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Henry Judd

Stalin-to-Molotov “Diplomacy” Confuses Western Diplomats

(18 November 1946)

From Labor Action, Vol. 10 No. 46, 18 November 1946, p. 3.
Transcribed & marked up by Einde O’Callaghan for the Encyclopaedia of Trotskyism On-Line (ETOL).

Every time Stalin grants an interview to some ambitious press correspondent and grunts a few cryptic answers to a few loaded questions, the leading capitalist newspapers break out in the largest size type and propose that a world, shivering in fear over the prospects of a new world war, settle down and breathe a deep sigh of relief. Premier Joseph Stalin, it would appear, is the true, authentic spokesman of Russian foreign policy and he, by contrast with spokesman Vyshinsky and Molotov, is a reasonable, peace-loving man!

Some have even gone so far as to suggest a serious split and division existing between Stalin, the Apostle of a peaceful life; and Molotov, the Apostle of international disorder and world revolution! This split, we are informed, exists within the Politburo – highest body of the Stalinist Russian dictatorship – where one group now dominates, and then another group. This dispute is supposedly the cause of the vacillations and changes in Russian foreign policy.

A Kindergarten Tale

Molotov is stern, adamant and pugnacious. Vyshinsky is sly, tricky and threatening. Manuilsky, the Ukrainian representative, is positively rude, revolutionary and denunciatory. He is the one who mouths all the pseudo-Marxist phrases of caustic criticism of Anglo-American imperialism. This group of Molotov, Vyshinsky and Manuilsky are the “left-wingers” in Russia. So goes this fairy-tale for kindergarten inmates – that is, American liberals.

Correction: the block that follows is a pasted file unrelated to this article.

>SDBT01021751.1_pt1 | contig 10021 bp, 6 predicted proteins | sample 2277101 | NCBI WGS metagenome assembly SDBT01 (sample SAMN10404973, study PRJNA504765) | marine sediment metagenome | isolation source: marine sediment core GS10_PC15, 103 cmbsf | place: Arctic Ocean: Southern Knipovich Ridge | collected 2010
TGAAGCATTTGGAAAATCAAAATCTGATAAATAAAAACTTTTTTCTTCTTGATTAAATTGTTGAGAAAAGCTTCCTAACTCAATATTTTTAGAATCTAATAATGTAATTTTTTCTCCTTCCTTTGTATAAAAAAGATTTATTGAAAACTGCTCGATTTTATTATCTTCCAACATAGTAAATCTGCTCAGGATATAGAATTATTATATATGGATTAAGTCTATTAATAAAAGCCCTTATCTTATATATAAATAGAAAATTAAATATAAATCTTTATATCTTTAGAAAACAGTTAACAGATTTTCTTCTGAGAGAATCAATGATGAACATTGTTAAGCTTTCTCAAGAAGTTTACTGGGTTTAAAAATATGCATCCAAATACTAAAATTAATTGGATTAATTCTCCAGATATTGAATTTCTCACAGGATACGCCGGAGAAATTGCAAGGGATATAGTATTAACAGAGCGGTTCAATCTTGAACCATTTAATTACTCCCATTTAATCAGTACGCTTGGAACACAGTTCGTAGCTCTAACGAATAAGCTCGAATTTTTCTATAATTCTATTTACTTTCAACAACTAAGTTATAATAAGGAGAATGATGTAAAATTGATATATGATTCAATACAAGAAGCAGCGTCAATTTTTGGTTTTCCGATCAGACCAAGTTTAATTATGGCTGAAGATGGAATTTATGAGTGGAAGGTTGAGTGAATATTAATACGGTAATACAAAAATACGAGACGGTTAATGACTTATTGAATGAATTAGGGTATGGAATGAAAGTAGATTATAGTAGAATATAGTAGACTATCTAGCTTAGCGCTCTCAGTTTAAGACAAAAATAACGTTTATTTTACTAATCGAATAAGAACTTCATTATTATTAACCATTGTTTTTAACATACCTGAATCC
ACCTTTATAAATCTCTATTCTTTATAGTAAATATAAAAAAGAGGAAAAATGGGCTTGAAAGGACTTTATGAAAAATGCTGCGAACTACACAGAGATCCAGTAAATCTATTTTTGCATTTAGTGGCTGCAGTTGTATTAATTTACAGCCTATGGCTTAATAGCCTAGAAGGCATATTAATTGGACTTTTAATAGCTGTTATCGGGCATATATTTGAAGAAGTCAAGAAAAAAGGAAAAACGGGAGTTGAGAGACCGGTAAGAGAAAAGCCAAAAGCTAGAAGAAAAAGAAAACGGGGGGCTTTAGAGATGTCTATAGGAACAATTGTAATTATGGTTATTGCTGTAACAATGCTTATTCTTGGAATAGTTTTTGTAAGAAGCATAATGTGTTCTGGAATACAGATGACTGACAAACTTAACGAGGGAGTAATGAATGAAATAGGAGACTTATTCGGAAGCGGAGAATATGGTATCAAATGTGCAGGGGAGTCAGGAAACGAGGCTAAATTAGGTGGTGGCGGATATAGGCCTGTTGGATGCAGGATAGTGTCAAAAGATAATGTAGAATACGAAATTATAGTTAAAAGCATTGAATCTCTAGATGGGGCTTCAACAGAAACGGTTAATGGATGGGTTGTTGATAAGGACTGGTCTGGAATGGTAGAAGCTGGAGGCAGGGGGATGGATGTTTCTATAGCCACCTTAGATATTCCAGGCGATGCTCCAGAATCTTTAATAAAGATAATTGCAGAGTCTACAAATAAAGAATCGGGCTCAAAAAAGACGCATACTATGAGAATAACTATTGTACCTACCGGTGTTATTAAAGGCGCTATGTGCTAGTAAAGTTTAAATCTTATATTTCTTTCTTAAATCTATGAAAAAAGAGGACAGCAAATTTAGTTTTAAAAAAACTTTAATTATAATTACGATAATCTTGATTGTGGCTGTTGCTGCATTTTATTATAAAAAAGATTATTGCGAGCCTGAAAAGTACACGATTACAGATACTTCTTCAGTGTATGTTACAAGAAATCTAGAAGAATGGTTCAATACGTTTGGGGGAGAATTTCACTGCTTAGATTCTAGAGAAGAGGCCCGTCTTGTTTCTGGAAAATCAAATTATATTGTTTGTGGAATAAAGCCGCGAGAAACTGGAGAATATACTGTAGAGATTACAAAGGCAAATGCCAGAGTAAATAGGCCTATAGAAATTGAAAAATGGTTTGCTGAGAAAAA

But Stalin – there is a man of peace, desiring only to live in harmony with the external world. In his interview with Hugh Baillie on October 28, Stalin even denied any increase in tension between the United States and Russia! This reasonable man was “indifferent” toward the presence of American warships, “unconcerned” about the atomic bomb, “hopeful” about concluding a peace treaty with Germany; and, in general, a paragon of calm objectivity about every other ticklish issue. The world had good cause, so we are told, to sigh again with deep relief. Stalin had spoken and given us the “true” Russian foreign policy.

But no sooner had everyone exhaled his sigh of relief than Molotov – nasty old Molotov – spoke out again! Unbending and stiff, Molotov denounced American imperialism, insisted upon retention of the veto power, presented Russian demands in unambiguous terms. At the current meeting of the Big Four Foreign Ministers, Molotov, “The Hammer,” conducts himself with total disregard for recommendations made at the Paris Peace Conference, and refuses to budge an inch on Russian demands. Trieste, treaties with the Balkans, every other issue remains unresolved. Oh, if we only had Stalin here – then everything might be settled amicably! And bristling Colonel General Andrei A. Zhdanov had to make an aggressive, threatening speech at the Moscow celebration of the 29th anniversary of the October Revolution, while Stalin didn’t even open his mouth! Surely something is up.